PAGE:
Ross Hignett, Director of Financial Services gauges the response of traditional banks and financial institutions to the growing challenge of disruption from digital-native start-ups.
It’s tempting to think of the traditional financial services sector like an oil tanker, desperately trying to change direction towards a more digital future, before all its cargo is siphoned off by fast-moving challenger brands. A strong headwind (caused by increased regulation), and high waves (reflecting the turbulence of cyberattack) impede its progress further.
Over the last 12 months, the tanker has started to make up ground. Having recognised the impact of outdated legacy systems, many financial institutions (FIs) are investing seriously in digital transformation programmes. Some have replaced their systems entirely, while others have chosen a more incremental and agile approach by adding micro-services where they are needed most. Whilst upgrading their customer experience, they have also automated many of the routine tasks for bank staff.
All FIs are digitising their customer journeys end-to-end, and scaling-up digital transformation. They are finding more agile ways of working, boosting productivity, building key skills of the future in-house and modernising with targeted investment in technology, data and information.
Tech-first approach is the only approach
How banks leverage Blockchain, artificial intelligence (AI) and cloud technology will determine their ability to tackle cyber risk and compete with highly scalable alternative lending providers, who are reducing the lending cycle down from a few weeks to a few hours.
The threat from digital-only challenger banks remains strong, especially with the number of digital-native customers growing year-on-year. The speed and convenience of online services powered by AI makes perfect sense to the next generation of account holders. Indeed, AI has had a good year, becoming a mainstream tool in expected areas such as wealth management and robo-investment, but also helping to deliver better performance in sales and marketing teams.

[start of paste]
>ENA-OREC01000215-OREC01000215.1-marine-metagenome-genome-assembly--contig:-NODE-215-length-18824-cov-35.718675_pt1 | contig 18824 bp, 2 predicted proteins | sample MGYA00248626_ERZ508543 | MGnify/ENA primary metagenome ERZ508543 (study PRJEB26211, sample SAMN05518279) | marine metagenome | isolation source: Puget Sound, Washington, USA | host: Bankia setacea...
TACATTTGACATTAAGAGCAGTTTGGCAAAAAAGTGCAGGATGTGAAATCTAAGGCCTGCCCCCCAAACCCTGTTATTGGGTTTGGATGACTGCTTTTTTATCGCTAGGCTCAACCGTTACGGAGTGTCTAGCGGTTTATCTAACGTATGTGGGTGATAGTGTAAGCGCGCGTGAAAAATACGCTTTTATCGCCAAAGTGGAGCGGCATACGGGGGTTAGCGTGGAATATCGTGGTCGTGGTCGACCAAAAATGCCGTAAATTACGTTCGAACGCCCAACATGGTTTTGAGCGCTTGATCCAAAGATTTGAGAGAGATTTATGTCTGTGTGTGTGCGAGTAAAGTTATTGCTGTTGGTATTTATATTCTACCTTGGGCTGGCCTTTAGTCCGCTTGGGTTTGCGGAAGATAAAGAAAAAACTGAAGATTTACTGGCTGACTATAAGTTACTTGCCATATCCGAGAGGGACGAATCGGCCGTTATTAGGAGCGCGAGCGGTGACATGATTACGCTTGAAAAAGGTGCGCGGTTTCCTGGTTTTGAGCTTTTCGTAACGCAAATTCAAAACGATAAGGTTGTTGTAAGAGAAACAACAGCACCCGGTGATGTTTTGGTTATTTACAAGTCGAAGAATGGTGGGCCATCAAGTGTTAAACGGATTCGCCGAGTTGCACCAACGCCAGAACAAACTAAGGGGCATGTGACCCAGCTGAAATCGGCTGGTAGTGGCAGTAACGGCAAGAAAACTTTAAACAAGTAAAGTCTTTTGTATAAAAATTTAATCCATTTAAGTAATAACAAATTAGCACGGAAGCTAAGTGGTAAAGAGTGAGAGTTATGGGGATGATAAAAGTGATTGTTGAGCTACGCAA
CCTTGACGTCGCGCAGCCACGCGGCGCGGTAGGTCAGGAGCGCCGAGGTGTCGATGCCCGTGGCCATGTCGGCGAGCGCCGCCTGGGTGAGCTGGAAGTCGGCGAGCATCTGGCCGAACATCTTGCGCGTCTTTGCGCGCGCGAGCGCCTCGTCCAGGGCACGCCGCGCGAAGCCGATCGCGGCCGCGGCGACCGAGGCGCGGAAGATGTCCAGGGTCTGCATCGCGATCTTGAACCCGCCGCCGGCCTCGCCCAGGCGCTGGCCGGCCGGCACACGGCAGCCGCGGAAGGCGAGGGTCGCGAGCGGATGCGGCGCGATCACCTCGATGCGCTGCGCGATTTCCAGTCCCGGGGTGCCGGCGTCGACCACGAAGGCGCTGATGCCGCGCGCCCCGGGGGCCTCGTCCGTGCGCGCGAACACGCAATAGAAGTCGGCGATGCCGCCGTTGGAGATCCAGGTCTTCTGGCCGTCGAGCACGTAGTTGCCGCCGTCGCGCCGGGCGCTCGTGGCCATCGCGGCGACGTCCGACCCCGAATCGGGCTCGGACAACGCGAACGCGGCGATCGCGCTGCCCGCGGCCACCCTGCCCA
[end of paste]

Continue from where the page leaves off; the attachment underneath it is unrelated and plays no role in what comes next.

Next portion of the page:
Risk management and compliance is another department that is looking to cognitive technology such as RegTech. Balancing the rewards of innovation with the challenges of regulation complexity, data protection and cybersecurity is increasingly dependent on machine learning – especially with growing reliance on cloud services and service outsourcing.
Fintech has continued to chip away at the foundations of the banking establishment, making progress in growth industries such as peer-to-peer payments, paper-free banking, speedy lending based on alternative credit checks, and mobile tools that put the customer in control. Likewise, they are redesigning the aesthetics and mechanics of the customer experience, making personal finance feel more akin to ordering a pizza or hailing a taxi.
Partnerships are the way forward
Many of the capabilities that banks need to rapidly evolve their service are becoming available in the Fintech market, such as products for cognitive banking, credit scoring, quantitative trading, predictive analysis, fraud detection and debt collection, underpinned by technologies like Blockchain. Traditional banks are responding by partnering or acquiring start-ups. Likewise, as entrepreneurs face the reality of scaling up their smart idea, the large customer bases of established brands can prove a tempting compromise.
Digital technology is both the headache and the potential remedy for major players in the financial services industry, with strong and courageous leadership needed to strike the right balance of risk and reward. Those that can adapt to changing customer expectations, both affordably and securely, will set the pace in the 2020s. The new wave of technology that threatened to capsize traditional banks could yet end up providing the fresh impetus they need to consolidate their position within digital society.
Download the Expleo 2019 Financial Services Trend report here.